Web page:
Sledge metal legends The Melvins rocked the audience weary at One Eyed Jacks 

Melvins (from left, Dale Crover, Buzz Osborn, Steven Shane McDonald)
Melvins (from left, Dale Crover, Buzz Osborn, Steven Shane McDonald)

Thrashing drums, thumping bass, crazy eyes, bubble-bath hair. The Melvins surely lived up to their reputation Wednesday night at One Eyed Jacks. Although they released their first album in the late '80s, The Melvins charisma and innovated sound has not rusted in the slightest. The performance was energized and raw, selling out the small venue to a generationally diverse crowd clad in band T-shirts and black jeans. Through the crackle of the snare, heart rattling bass riffs, and ground shattering guitar, The Melvins proved that they are not a nostalgia band. The allure of sludge metal hasn't been phased by the evolution of music in the modern age, and The Melvins are integral in the continued evolution of a subculture that lives beneath the sewers, thrashing their heads to the rhythm of the feet that stomp above the surface. 

After a powerful opening from The Spotlights, The Melvins took the stage without switching amps out, leading to an audible and visual showcase of Buzz Osborne, Dale Crover, and Steven McDonald setting up their equipment, tuning their instruments, and tweaking wardrobe. The audience was instantly intimate with the band. Osborne has said during past performances that he laments “non-venue venues” in big areas where you have to look through binoculars to make out the form of the artist you’re seeing. This non-introduction reflected that sentiment. The audience payed to see The Melvins create music for them live, and they weren’t going to get the typical mask of a performer blinding them from the intricacies that go into a live show.

The amps rumbled like the prelude to an avalanche. Then two drum kicks rattled through the audience, shattering the snow and rubble into free fall. McDonald sensually thumped the baseline to the opening cover, "Sacrifice" by Flipper. The show had begun. The cover was tantalizing. Between each bass measure, Crover smashed the snare, causing shivers to run down every spine in the red-lit room. Osborne erotically stared into the crowd, caressing the microphone. Then the chorus broke and the song erupted into an explosion of sound. With each chorus and verse, the audience alternated between hard head bangs and subtle sways. The track was the perfect piece of foreplay. 

This show was part of the “A Walk with Love & Death” tour, but only three songs played were from the most recent album. Along with the opening song, The Melvins played two other covers, "I Want to Hold Your Hand" by the Beatles, and Saviour Machine by David Bowie. This isn't surprising coming from Melvins, as they started out as a Jimi Hendrix and Cream cover band and released an entire album of covers. "I Want to Hold Your Hand" brought the house down. Decelerating the tempo between each line, the audience was sent into a wonky, rock wormhole. This wasn’t a cover of The Beatles; it was a new metal song all together. On "Saviour Machine," Osborne wailed on the guitar, throwing his body like an exorcism in slow motion. Suddenly, he was paralyzed by the tempo change as Crover rattled the drums like a mad scientist.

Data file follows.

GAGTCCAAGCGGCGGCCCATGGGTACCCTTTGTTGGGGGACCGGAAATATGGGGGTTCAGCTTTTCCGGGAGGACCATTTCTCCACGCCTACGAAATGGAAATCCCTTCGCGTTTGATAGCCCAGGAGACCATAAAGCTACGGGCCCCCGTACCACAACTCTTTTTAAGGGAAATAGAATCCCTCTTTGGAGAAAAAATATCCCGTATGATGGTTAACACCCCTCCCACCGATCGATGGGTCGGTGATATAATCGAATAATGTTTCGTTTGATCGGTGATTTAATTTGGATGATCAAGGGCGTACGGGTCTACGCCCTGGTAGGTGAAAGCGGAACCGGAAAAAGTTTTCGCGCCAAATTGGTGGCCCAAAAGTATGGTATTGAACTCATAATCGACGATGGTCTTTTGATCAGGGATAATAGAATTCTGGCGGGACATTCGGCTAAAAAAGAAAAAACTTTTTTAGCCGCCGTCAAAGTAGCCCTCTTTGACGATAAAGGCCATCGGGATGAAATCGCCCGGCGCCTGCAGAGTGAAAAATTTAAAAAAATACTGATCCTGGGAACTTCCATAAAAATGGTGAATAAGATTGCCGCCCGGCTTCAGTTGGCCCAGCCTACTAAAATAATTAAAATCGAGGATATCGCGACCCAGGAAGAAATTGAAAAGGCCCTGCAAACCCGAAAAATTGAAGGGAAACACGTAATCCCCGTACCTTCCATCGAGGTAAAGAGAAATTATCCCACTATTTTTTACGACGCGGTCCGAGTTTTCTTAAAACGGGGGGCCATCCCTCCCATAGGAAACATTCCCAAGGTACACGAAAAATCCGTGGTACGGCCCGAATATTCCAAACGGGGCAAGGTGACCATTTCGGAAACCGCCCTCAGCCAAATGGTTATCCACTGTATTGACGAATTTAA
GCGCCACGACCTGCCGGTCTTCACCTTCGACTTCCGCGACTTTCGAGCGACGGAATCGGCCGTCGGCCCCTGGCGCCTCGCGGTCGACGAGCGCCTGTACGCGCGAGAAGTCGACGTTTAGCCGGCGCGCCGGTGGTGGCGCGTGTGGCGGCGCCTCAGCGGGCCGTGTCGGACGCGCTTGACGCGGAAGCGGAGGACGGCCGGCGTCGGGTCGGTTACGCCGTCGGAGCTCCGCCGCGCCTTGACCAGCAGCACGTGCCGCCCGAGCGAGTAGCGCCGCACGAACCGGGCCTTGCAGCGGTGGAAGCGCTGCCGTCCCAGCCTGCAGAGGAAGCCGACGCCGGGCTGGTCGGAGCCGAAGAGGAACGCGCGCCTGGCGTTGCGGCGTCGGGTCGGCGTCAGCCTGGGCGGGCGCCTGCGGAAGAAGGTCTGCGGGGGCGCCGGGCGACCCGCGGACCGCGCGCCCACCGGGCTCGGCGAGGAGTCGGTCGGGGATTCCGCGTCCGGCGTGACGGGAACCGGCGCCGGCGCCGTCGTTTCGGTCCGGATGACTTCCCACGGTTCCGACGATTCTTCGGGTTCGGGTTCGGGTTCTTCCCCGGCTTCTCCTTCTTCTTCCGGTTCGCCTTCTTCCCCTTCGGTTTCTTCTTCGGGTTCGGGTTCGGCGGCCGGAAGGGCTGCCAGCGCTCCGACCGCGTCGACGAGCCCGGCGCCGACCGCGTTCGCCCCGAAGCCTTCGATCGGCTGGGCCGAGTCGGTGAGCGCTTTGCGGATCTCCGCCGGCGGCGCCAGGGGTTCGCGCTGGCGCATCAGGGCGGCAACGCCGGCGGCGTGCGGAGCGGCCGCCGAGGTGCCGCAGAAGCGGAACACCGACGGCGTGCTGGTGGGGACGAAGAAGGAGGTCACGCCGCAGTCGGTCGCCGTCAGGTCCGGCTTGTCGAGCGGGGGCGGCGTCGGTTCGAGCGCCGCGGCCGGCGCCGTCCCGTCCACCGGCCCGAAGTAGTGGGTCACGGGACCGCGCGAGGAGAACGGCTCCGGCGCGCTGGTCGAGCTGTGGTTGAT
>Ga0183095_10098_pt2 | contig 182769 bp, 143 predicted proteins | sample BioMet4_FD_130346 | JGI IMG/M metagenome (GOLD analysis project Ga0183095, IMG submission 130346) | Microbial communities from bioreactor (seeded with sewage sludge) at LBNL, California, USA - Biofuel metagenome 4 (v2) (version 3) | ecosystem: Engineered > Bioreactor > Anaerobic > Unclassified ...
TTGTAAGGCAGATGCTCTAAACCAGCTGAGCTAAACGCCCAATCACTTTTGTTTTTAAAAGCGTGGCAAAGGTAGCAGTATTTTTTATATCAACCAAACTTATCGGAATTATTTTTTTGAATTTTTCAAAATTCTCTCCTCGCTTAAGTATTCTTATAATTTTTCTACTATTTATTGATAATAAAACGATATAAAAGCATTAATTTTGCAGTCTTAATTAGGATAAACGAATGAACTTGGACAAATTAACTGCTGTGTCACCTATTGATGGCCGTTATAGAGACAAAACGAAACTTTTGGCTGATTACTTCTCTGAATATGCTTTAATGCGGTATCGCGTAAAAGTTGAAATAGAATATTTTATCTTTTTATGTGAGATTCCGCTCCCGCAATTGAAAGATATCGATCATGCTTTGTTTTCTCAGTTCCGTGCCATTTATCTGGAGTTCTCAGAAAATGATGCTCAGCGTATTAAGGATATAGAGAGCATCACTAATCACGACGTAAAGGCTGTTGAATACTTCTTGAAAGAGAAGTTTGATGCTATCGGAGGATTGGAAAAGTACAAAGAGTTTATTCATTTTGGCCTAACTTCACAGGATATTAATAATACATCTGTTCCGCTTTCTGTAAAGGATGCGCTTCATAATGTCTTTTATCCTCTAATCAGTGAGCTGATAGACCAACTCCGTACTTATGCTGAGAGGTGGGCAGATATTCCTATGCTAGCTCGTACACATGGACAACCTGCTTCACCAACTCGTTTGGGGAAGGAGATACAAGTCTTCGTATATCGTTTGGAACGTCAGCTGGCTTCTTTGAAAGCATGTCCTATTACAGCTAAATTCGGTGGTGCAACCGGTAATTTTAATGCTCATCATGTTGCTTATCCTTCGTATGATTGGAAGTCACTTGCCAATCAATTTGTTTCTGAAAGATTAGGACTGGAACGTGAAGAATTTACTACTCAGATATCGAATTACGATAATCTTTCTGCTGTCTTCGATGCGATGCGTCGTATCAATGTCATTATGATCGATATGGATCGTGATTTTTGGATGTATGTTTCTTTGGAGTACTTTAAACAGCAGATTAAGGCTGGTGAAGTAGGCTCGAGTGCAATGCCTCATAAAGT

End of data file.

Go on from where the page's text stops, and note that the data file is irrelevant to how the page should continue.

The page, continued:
The first half of the show was wild. The audience bounced to "Sober-Delic" and "The Bit" while McDonald stared into the audience, crazed with the eyes even the best therapist couldn’t fix. But the latter half of the show was left with a strange energy. The crowd was made up of men and woman ranging ages 19 to 40, and the generational gap began to show a literal fissure. 

The front few rows of the venue were made up predominately of younger people and a few older men who tried to mosh aggressively. Perhaps this old school, pummel-to-the-death mentality was lost on the younger crowd and sent the brittle of the older crowd to the back. The Melvins may attract an audience from a range of generations, but those generations didn’t appear to view the music in the same way or enjoy it for the same reasons. For the younger half of the audience, The Melvins may be a stepping stone into the metal scene while others have been well indoctrinated into the it, and for them The Melvins are on the softer edge of that spectrum. By the end of the show, that split was tangible. 

For the last two songs of the show, "Hung Bunny" and "Roman Dog Bird," The Spotlights joined the trio on stage to build the sound level to an all-night high. Banging their heads and shredding guitar, The Melvins and The Spotlights created an energy on stage that was nearly apocalyptic. With ringing ears, whiplashed necks, and wobbly legs, the audience wandered out of the bar dizzy and confused. The crowd had been rocked weary by disorienting tempo changes, killer covers, and wild personas, but the only dismay was in the fact that it was over.